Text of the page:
hummingbirds, the original 'snowbirds'

male ruby-throated hummingbird

male ruby-throated hummingbird

hummingbirds, the original 'snowbirds'

Get the feeders ready, it’s almost time for the return of our favorite tiny migrant - the Ruby-throated hummingbird! Here on the Cape they typically arrive the third week of April, after completing their amazingly long over-water journey across the Gulf of Mexico. Why would such a small, solitary bird make such an arduous trip? The answer lies in genetics. They are essentially tropical birds who have expanded their feeding and breeding range as the ice sheets retreated further north. They are also carnivores, depending on insects to survive (the nectar we and our gardens provide is the fuel for their hunting expeditions). Therefore, they need to migrate to a warmer climate (Central America) in winter in order to avoid starvation. A few small pockets remain in North America, gathered in the Gulf Coast and the Outer Banks of North Carolina, but the vast majority make the trip, returning to the same location each winter.

Realizing that they weigh just a tenth of an ounce, their migration is simply astonishing, with most crossing the 500 mile over-water span of the Gulf of Mexico in one non-stop 18-22 hour flight. From a species-preservation standpoint they are also extremely intelligent, with the males beginning the migration 10 days before the females and the entire migration event spread out over a three month period in order to reduce the chance that bad weather would cause an elimination of most of the species. 

Once in North America the hummingbirds follow the wave of blooming flowers up the continent, reaching their farthest reaches - Canada - by late May. Studies have shown that hummingbirds will return to the same location where they were hatched, and even frequent the same feeders if they are available. The Ruby-throated hummingbirds are the most common variety of hummingbird here on the Cape, but we have also been known to host Rufous hummingbirds and even a wayward Broad-billed hummingbird has been spotted by a keen bird-watcher. To encourage hummingbirds to visit your garden, it is helpful to include flowering plants which they enjoy, such as monarda, honeysuckle, trumpet vine, foxglove, delphinium, cardinal flower, lantana, butterfly bush, and mimosa trees. Notice not all of these selections are red - while the color red does attract hummingbirds it is the quantity and quality of nectar produced by the plant which makes it a favorite stop. For your feeders a simple solution of one part sugar to four parts water, boiled for one minute, is best. The red dyes in some prepared nectars are unnecessary and potentially harmful. It’s also important to remember to keep your feeder clean, mold growth from a sugar solution left too long in the feeder can also be harmful to our visiting friends.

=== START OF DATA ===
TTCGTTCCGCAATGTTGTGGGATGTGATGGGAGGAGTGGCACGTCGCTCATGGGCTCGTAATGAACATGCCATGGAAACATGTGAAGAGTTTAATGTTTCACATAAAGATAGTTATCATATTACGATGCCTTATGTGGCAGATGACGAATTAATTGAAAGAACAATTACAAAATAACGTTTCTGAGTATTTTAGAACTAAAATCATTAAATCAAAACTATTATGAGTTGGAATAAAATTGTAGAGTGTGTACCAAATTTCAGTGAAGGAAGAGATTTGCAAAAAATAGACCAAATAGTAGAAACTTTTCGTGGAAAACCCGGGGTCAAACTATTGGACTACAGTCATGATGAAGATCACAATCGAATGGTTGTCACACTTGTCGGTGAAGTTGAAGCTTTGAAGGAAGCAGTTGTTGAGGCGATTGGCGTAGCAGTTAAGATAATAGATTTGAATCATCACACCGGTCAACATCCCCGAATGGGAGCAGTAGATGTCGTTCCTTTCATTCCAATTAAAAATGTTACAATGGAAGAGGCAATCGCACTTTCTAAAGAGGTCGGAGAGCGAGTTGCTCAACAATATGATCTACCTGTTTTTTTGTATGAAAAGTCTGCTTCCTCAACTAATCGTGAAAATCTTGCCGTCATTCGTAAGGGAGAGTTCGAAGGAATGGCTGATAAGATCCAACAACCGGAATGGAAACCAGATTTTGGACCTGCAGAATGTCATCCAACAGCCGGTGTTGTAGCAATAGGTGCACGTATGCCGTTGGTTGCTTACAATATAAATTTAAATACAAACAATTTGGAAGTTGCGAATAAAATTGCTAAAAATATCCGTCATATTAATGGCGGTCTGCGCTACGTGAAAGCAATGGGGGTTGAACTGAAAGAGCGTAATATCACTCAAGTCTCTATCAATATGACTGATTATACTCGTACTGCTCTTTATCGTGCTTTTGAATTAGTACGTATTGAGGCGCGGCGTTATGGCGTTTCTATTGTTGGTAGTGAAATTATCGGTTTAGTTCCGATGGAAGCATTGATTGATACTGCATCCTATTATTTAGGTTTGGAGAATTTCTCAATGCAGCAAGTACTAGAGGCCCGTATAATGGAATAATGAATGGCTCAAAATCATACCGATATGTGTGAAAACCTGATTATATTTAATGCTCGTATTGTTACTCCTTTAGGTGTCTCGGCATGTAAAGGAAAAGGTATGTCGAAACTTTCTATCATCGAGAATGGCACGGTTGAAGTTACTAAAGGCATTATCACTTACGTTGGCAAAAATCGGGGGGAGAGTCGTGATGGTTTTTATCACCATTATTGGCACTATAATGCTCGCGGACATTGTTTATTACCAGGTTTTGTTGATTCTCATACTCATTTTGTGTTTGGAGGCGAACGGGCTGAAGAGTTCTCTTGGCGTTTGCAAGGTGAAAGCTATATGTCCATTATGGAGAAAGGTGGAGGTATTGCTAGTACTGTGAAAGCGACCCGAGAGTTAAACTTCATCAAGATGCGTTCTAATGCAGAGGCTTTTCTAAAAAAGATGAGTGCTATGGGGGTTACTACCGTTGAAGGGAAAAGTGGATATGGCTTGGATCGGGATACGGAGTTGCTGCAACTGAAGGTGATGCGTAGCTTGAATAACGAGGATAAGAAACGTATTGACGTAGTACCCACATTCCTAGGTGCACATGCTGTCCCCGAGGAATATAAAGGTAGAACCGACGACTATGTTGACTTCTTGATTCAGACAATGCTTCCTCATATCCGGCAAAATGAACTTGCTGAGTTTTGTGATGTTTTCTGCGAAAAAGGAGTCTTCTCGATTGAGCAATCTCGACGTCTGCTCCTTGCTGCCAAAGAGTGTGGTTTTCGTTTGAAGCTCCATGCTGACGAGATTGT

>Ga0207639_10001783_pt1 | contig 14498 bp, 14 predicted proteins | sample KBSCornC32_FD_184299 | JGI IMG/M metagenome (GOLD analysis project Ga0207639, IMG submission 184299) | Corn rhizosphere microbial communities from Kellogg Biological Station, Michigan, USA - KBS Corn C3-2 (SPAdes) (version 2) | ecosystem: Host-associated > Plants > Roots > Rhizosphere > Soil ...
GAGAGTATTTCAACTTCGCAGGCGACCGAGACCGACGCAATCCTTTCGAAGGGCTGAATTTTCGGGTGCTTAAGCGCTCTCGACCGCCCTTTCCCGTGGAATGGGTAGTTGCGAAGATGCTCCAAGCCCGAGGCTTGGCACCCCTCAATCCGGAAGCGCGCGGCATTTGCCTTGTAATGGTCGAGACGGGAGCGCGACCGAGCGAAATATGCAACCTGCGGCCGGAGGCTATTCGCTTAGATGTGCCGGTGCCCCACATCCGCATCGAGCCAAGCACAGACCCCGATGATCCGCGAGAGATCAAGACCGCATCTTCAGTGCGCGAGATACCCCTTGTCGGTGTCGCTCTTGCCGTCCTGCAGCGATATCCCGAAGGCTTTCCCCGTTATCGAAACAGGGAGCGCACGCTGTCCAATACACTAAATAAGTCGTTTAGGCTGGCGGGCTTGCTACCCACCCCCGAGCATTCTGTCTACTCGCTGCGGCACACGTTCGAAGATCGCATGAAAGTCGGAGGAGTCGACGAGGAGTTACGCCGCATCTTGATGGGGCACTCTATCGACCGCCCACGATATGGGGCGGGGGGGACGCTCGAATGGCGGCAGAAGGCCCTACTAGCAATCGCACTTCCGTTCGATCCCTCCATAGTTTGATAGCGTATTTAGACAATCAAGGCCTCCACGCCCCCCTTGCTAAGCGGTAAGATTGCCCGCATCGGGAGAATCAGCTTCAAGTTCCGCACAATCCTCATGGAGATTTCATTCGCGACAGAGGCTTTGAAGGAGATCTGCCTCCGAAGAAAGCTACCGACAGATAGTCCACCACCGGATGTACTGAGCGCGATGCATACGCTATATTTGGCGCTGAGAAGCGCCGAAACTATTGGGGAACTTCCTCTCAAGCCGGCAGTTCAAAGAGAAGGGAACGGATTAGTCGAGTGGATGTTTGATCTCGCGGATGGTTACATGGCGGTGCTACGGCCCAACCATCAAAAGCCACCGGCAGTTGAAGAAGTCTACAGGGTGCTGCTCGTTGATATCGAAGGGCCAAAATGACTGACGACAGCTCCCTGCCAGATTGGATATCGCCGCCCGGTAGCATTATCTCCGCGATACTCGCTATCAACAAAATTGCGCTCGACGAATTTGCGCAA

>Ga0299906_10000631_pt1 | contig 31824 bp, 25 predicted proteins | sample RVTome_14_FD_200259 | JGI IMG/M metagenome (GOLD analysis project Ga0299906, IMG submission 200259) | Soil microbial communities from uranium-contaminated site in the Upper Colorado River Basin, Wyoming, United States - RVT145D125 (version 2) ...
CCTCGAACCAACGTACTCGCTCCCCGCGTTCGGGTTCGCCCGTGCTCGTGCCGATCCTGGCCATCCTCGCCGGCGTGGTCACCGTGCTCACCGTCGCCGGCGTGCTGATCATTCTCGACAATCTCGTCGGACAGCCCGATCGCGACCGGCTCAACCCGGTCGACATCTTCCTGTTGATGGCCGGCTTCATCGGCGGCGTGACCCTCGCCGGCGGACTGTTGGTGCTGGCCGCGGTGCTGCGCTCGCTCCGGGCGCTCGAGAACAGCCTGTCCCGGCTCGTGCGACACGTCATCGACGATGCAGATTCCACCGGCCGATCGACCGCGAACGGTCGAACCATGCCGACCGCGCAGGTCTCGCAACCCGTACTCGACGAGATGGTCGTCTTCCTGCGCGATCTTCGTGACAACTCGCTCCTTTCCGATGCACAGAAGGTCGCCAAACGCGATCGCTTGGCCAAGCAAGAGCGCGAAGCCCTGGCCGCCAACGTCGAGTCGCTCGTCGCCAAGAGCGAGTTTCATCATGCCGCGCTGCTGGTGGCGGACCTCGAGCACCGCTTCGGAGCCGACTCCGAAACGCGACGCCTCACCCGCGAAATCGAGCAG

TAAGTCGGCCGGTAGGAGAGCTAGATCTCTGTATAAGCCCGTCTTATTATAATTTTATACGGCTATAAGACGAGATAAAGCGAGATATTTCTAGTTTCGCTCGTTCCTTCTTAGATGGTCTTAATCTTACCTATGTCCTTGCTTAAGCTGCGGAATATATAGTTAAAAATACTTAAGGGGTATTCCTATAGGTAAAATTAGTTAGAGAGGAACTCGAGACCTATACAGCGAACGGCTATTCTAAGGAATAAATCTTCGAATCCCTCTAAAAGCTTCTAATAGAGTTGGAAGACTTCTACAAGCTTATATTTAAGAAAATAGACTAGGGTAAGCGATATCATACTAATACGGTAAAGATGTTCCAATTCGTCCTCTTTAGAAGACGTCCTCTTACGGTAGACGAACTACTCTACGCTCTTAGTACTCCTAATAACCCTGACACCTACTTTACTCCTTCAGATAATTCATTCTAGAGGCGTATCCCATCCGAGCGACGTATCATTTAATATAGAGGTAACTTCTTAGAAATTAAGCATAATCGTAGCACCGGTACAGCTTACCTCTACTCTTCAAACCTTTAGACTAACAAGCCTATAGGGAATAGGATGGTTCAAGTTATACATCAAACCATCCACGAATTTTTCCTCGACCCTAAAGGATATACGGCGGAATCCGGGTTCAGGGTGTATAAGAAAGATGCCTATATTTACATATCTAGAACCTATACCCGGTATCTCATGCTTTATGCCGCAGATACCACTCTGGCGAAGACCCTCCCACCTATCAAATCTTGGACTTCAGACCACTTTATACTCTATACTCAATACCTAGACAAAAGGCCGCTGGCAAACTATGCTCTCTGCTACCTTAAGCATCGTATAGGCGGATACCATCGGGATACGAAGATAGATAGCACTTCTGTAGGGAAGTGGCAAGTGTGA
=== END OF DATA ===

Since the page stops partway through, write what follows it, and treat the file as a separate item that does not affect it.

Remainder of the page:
Just as our summer vacations must come to an end, so does the time for the visiting hummingbird. Like the human “snowbirds” that migrate between the Cape and Florida each year, come mid-August the hummingbirds begin their southward migration once again, triggered by the shortening of the days. Though your “regulars” may leave earlier, you may still see migrating hummingbirds at your feeder as they make their way from further north. It’s advised to keep the feeders up until the first frost, just to make sure everyone has the fuel to make the trip. 

To view an online map of the Ruby-throated hummingbird migration for this year visit: http://www.hummingbirds.net/map.html